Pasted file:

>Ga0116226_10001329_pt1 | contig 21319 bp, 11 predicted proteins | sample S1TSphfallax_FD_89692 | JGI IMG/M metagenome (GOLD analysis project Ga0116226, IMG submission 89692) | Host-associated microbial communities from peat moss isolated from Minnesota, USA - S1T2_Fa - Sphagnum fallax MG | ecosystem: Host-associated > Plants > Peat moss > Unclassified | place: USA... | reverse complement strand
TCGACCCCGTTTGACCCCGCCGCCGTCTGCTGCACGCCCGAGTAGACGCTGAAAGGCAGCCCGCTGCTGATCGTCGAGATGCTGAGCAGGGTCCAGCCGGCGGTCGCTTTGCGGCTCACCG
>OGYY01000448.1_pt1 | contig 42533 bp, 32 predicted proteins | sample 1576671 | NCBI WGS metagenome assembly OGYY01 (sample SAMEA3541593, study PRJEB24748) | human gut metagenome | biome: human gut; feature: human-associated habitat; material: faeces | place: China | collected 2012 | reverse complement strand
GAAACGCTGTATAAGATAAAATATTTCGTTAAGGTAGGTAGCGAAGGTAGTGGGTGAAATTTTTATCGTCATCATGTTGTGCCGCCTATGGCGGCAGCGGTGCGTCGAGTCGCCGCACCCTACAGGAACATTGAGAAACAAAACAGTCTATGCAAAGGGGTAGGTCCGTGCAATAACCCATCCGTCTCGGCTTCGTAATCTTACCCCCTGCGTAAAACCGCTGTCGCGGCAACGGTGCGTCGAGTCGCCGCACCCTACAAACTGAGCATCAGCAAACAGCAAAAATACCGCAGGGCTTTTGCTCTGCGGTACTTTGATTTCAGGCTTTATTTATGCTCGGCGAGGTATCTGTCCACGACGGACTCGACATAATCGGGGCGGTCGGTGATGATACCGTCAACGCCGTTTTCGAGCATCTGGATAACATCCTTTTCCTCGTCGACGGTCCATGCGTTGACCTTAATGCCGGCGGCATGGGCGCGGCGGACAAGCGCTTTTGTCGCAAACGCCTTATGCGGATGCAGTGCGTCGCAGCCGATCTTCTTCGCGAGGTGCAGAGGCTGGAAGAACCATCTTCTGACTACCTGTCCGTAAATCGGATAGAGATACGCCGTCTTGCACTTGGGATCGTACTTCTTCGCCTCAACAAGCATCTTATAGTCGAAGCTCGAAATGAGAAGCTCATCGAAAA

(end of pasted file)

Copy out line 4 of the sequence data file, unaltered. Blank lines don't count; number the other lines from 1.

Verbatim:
GAAACGCTGTATAAGATAAAATATTTCGTTAAGGTAGGTAGCGAAGGTAGTGGGTGAAATTTTTATCGTCATCATGTTGTGCCGCCTATGGCGGCAGCGGTGCGTCGAGTCGCCGCACCCTACAGGAACATTGAGAAACAAAACAGTCTATGCAAAGGGGTAGGTCCGTGCAATAACCCATCCGTCTCGGCTTCGTAATCTTACCCCCTGCGTAAAACCGCTGTCGCGGCAACGGTGCGTCGAGTCGCCGCACCCTACAAACTGAGCATCAGCAAACAGCAAAAATACCGCAGGGCTTTTGCTCTGCGGTACTTTGATTTCAGGCTTTATTTATGCTCGGCGAGGTATCTGTCCACGACGGACTCGACATAATCGGGGCGGTCGGTGATGATACCGTCAACGCCGTTTTCGAGCATCTGGATAACATCCTTTTCCTCGTCGACGGTCCATGCGTTGACCTTAATGCCGGCGGCATGGGCGCGGCGGACAAGCGCTTTTGTCGCAAACGCCTTATGCGGATGCAGTGCGTCGCAGCCGATCTTCTTCGCGAGGTGCAGAGGCTGGAAGAACCATCTTCTGACTACCTGTCCGTAAATCGGATAGAGATACGCCGTCTTGCACTTGGGATCGTACTTCTTCGCCTCAACAAGCATCTTATAGTCGAAGCTCGAAATGAGAAGCTCATCGAAAA